Overclocking hardware is stuff that includes features for benching basically. And a good VRM of course... But any time you see LN2 modes, slow modes, on the fly multi + bclk adjusting, v-measure points, etc. you're probably dealing with hardware made for extreme OCing. The problem with asus is that they mix that stuff with overkill on board audio, other stupid audio features, bunch of 3rd party controllers, pointless watercooling gimmicks, etc.

I would personally prefer Gigabyte's OCing mobo approach. Take X58A-OC or Z87X-OC for example. Both best OCing boards for their platforms. Both about half the price of the most expensive boards of their platforms.

Asus on the other hand only gives you their OCing features if you want to pay for the most expensive board out there.
Edited by Alatar - 3/15/14 at 5:16pm
 
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post #228 of 335
Quote:
Originally Posted by Cyrious View Post

Because its intel doing the same thing they did with 1156 and 1155, or 1366 and 1356, or hell, 775 and 771. Drop or add a couple of pins, shuffle the rest around a bit to break electrical compatibility, oh look, your customers have to buy all new hardware to use the new CPUs. If i recall correctly, there was alot of people who werent happy with the switch from 1156 to 1155 because of that very reason. And in the case of 775 and 771, there is literally no difference between the 2 sockets other than a pair of flipped pins and the CPU package rotated 90*.

Intel has been doing this with sockets for a long time now.

771 actually had 771 contact points. Your point is completely irrelevant to why 2011-3 is being called 2011-3.
Quote:
Originally Posted by Cyrious View Post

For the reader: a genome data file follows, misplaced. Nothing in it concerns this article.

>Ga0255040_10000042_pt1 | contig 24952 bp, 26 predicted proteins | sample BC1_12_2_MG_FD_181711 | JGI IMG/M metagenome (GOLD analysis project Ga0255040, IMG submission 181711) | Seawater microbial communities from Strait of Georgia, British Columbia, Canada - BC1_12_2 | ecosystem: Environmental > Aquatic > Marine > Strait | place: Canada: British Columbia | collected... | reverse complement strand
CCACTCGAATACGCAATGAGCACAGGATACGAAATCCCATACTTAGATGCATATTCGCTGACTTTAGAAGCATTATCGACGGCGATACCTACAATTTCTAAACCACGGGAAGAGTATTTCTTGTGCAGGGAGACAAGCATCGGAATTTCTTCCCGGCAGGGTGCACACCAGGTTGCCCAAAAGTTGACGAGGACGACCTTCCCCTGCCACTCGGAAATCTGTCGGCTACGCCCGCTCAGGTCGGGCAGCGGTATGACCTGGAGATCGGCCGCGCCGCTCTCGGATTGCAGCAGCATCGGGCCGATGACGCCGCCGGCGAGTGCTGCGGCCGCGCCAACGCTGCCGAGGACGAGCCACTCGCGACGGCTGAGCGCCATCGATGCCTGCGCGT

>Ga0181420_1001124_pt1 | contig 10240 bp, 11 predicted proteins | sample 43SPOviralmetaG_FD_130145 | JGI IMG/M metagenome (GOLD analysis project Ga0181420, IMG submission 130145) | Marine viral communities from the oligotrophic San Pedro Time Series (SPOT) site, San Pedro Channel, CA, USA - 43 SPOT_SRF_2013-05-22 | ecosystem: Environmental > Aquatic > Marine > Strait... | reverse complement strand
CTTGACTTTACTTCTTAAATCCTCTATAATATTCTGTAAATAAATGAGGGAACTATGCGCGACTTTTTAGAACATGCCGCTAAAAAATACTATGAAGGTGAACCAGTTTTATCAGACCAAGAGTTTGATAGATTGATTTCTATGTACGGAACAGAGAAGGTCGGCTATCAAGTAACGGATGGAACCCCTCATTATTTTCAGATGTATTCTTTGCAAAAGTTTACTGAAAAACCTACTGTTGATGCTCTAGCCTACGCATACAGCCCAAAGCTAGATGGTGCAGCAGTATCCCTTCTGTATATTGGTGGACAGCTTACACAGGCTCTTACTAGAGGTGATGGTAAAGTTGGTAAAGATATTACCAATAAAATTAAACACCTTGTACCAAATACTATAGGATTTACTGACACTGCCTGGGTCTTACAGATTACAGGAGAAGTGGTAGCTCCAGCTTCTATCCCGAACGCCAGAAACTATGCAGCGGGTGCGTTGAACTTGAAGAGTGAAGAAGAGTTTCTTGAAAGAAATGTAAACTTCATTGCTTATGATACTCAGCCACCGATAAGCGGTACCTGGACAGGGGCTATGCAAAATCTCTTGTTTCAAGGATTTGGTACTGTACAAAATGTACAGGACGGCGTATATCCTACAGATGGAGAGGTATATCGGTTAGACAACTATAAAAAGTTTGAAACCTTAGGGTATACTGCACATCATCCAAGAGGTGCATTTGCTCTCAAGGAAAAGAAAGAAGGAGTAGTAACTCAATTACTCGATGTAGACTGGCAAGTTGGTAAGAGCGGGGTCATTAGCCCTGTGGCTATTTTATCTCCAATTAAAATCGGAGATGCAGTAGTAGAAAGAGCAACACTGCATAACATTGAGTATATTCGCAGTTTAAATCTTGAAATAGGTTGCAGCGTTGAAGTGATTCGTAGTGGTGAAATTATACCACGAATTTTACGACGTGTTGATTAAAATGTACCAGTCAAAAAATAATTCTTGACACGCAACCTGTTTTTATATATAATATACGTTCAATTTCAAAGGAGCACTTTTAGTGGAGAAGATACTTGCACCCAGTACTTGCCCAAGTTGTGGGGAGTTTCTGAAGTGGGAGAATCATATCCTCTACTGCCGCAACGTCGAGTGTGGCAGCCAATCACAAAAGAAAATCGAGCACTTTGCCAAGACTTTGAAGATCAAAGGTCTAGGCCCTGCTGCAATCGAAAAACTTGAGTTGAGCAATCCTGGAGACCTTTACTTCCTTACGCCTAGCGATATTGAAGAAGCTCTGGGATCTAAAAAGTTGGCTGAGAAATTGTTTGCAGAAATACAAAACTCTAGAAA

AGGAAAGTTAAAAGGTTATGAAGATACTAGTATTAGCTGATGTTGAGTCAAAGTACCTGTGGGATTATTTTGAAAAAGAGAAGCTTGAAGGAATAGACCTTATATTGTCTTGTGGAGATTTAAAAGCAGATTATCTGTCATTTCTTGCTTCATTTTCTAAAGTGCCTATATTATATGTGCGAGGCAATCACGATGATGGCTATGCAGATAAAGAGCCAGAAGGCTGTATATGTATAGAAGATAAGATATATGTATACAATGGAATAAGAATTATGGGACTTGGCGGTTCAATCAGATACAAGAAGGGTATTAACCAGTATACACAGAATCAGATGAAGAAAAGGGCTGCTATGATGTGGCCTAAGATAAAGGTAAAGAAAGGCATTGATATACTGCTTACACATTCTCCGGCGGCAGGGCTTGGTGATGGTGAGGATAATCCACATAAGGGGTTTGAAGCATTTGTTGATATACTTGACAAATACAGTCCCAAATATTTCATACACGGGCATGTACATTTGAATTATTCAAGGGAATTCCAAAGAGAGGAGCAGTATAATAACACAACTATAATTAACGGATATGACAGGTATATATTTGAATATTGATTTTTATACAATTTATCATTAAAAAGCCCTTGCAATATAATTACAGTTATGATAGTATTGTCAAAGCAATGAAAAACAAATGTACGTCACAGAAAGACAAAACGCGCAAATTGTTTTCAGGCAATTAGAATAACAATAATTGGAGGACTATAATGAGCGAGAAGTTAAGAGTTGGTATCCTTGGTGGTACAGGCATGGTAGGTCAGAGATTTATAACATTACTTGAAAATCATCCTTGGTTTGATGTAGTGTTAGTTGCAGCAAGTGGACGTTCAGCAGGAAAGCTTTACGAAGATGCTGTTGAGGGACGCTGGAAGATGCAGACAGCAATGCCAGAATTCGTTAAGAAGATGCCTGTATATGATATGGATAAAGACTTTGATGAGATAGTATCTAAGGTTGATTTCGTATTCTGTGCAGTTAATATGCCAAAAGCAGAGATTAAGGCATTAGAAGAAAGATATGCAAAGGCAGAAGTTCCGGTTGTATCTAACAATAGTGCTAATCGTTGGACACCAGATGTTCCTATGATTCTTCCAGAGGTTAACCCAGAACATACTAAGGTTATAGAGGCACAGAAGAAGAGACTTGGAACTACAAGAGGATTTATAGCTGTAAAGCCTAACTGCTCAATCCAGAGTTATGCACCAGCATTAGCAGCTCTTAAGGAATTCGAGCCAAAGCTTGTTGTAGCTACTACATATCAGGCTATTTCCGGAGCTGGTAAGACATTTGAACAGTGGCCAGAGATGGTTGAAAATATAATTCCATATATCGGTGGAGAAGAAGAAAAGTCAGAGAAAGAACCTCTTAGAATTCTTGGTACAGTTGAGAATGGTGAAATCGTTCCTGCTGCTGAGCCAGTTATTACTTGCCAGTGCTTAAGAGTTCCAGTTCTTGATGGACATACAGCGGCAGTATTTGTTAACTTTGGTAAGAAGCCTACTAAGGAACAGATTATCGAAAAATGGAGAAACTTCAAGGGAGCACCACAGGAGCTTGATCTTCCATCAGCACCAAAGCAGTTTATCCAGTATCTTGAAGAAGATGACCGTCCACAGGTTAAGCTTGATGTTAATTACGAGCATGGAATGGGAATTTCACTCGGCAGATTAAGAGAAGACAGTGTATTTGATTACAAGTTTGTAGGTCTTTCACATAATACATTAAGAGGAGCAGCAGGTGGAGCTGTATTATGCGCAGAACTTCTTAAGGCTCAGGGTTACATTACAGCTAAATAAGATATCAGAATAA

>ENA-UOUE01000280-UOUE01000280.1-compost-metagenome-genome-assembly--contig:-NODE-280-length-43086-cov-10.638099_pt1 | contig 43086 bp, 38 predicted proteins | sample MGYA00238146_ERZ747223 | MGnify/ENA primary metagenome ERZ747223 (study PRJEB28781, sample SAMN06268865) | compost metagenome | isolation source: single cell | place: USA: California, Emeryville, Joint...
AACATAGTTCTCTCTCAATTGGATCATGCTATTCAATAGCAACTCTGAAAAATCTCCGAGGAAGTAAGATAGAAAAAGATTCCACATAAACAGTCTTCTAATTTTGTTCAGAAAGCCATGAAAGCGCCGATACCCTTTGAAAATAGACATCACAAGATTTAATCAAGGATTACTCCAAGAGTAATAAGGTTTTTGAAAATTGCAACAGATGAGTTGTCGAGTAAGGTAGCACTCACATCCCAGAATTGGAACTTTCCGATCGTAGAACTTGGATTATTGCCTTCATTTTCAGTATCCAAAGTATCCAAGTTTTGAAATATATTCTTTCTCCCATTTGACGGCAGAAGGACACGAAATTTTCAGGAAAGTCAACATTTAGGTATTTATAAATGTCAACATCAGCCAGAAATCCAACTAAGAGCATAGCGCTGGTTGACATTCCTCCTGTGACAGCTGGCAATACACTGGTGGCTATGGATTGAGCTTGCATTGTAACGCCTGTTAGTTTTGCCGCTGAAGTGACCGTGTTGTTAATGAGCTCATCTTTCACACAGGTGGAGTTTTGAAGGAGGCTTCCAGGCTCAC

To be honest I dont know. For all i know they have a troll in the socket design department who gets his jollies off doing this kind of crap with the sockets. If they gave us a legitimate reason as to why they're changing the sockets around so much other than "we want to screw you out of as much money as we can get away with because your only alternative cant compete", i would be fine with it. Annoyed, but fine with it. What i WOULD like to see them do but know its not ever going to happen is backwards compatibility socket-wise, like what AMD did with their consumer lines, where you could daisy chain upgrades as needed instead of having to purchase a whole new platform every. frickin. time.

doh.gif

1156 to 1155: Greatly redesigned iGPU required different contacts.
1366 to 2011: Integration of northbridge, quad channel memory.
1155 to 1150: Integrated VRMs.
2011 to 2011-3: DDR4, integrated VRMs.

AMD was greatly inhibited by maintaining backwards compatibility. And most people that bought a new CPU bought a new motherboard with it anyways. There's only so much performance you can squeeze out of that HT link while maintaining backwards compatibility.

Additionally, nothing on FM1 was compatible with FM2/FM2+, and vice-versa.
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post #229 of 335
Quote:
Originally Posted by Alatar View Post

TUF is basically a mainstream board with a new coat of paint and a bigger price tag. They're pretty much the definition of rip-off.

I'm not sure that's always entirely true. In the case of the Gryphon, it cost me only NZD$10 more than the Z87M-PLUS, but has an additional 2 years of warranty and some other small bonuses like all 90 degree SATA ports etc. Only $10 difference - the intel NIC alone is worth ~$50, because that's $50 I don't have to spend on a 9301CT, and one more free PCI-E 1x slot.

The board is a bugged piece of junk, but so potentially is the Z87M-PLUS, and assuming they both worked properly, I wouldn't say that the Gryphon was unreasonably priced.
Edited by Oubadah - 3/15/14 at 5:43pm
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post #230 of 335
Quote:
Originally Posted by Dyson Poindexter View Post

Why call a socket "2011-3" when it has at least 2061 pins?
Because it's the third revision of the socket.